BOSTON — Former Gov. Mitt Romney shared lunch Friday with a small-but-enhanced group of Massachusetts Republicans as he sought to build hometown support — and tamp down potential backyard opposition — while he progresses toward a second White House campaign.
Romney dashed into the Union Club, a private meeting spot just down the street from the Statehouse, joined by his brother, Scott, former campaign manager Beth Myers and senior adviser Peter Flaherty. An hour later, he exited, carrying an unfinished, open-faced sandwich, asking reporters if they wanted a bite.
He also denied seeking any campaign support.
"This is a great delegation. I care very deeply about this team, and they're doing great work and working very hard to get good jobs for the people of Massachusetts," he said. "That's what this is all about."
As for presidential politics: "I'm not doing any campaigning, thanks."
Yet some attendees said Romney spoke of national themes, saying the country needed a new direction after two years of Democratic leadership under his potential 2012 opponent, President Barack Obama.
He also distinguished the first-in-the-nation universal health care law he signed as governor from the national one enacted last year by Obama.
Romney said states — not the federal government — should be free to design their own plans for covering the uninsured.
His ongoing challenge in winning over potential supporters was evident in the comments of one participant, Rep. Brad Hill of Ipswich. The Republican decribed himself as "very fond of Mitt Romney" and "99 percent" likely to support him in a reprise of his 2008 campaign.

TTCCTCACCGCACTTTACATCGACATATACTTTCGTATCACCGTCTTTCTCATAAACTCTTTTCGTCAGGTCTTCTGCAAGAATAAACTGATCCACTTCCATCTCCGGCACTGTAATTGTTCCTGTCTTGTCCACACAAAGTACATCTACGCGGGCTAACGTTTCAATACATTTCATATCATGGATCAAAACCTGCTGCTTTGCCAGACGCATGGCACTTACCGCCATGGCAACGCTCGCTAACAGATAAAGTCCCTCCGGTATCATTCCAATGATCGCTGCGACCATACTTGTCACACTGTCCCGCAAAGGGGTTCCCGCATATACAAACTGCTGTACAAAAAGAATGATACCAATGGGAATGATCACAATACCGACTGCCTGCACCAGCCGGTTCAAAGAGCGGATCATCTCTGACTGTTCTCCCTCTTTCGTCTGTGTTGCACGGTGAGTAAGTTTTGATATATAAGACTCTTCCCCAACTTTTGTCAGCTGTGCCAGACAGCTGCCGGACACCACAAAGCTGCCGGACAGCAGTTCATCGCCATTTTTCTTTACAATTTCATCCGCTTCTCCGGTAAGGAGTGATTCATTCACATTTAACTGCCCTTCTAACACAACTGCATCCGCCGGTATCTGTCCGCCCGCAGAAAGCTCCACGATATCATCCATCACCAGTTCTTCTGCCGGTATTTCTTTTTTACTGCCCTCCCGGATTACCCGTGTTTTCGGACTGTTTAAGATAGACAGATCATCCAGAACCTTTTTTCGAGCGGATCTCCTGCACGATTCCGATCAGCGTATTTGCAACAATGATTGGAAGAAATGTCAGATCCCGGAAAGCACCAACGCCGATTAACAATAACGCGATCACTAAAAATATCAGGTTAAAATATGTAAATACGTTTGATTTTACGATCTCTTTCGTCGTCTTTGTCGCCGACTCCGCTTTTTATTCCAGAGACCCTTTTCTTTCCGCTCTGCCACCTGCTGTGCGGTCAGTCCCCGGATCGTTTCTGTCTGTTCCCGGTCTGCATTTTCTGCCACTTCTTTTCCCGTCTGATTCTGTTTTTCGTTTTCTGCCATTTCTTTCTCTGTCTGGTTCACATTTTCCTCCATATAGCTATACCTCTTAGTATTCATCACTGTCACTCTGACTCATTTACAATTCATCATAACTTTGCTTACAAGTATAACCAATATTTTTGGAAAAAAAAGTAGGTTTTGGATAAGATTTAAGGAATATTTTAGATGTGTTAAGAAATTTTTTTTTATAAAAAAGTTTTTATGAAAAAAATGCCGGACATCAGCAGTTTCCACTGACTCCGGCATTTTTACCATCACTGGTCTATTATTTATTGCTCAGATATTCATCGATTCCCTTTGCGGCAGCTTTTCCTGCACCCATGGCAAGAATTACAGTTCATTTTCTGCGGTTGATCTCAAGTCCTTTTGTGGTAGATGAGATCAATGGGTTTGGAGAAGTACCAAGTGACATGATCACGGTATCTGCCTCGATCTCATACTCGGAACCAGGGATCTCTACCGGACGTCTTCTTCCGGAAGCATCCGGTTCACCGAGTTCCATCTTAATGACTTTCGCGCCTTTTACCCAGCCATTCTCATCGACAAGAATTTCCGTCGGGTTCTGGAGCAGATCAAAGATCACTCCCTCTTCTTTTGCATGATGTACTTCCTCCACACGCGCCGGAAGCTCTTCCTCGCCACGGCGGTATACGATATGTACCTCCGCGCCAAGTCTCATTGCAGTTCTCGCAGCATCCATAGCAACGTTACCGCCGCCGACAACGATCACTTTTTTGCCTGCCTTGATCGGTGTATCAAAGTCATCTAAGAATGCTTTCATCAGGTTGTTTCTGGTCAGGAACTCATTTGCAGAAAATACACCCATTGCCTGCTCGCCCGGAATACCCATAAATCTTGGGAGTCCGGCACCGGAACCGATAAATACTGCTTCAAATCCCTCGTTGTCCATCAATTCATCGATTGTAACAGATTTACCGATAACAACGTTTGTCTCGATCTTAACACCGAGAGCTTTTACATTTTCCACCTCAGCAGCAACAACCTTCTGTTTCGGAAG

But asked if he still wanted to assess other potential candidates, Hill said: "Of course. I think that would be the prudent thing to do."
Republicans are largely overshadowed in heavily Democratic Massachusetts. They hold just four seats in the 40-member state Senate. But the party gained 16 seats in the 160-member state House, pushing them over 30 members for the first time since 1996. They currently hold 31, with a 32nd one still the subject of a court challenge.
"He joked with us, 'It would have been nice to have this many when I was governor,'" said Hill.
Some of the new members were backed by tea party activists, with whom Romney has maintained an arm's-length distance.
While governor from 2003 to 2007, Romney tried to rebuild the party's legislative ranks. But the GOP ended up losing seats during his 2004 mid-term election, leaving some party activists unhappy.
In April 2006, Romney also signed the universal health care law. The bipartisan measure has been hailed locally for boosting the ranks of the insured to over 98 percent, but its mandate to obtain insurance or else face a tax penalty has been the object of derision by national conservatives.
The criticism intensified after Obama modeled the national plan after the Massachusetts plan, including the mandate and financial penalties.
Romney has labeled the president's plan "Obamacare."
The visit comes amid a quickening pace to activities leading to what is expected to be a formal announcement of a second campaign, perhaps in April.
Earlier this month, Romney traveled to Afghanistan, Israel and Jordan to meet with U.S. military leaders and national leaders such as Afghan President Hamid Karzai, Israeli Prime Minister Benjamin Netanyahu and King Abdullah II of Jordan.
Last weekend, Romney won a straw poll amid a small sampling of New Hampshire Republicans.
On Wednesday, he appeared on Fox News Channel's "Hannity" program to blast President Barack Obama's State of the Union speech. He said it lacked direction, and the former venture capitalist said he believed the lingering recession required a leader with business experience.
Romney is scheduled to deliver a Top 10 list on the CBS-TV "Late Show with David Letterman" next week. He's also slated to return to New Hampshire for a similar private session with state Republicans.
His first public appearance in the lead presidential primary state will be a March 5 appearance before a Carroll County Republican Committee dinner in Bartlett.
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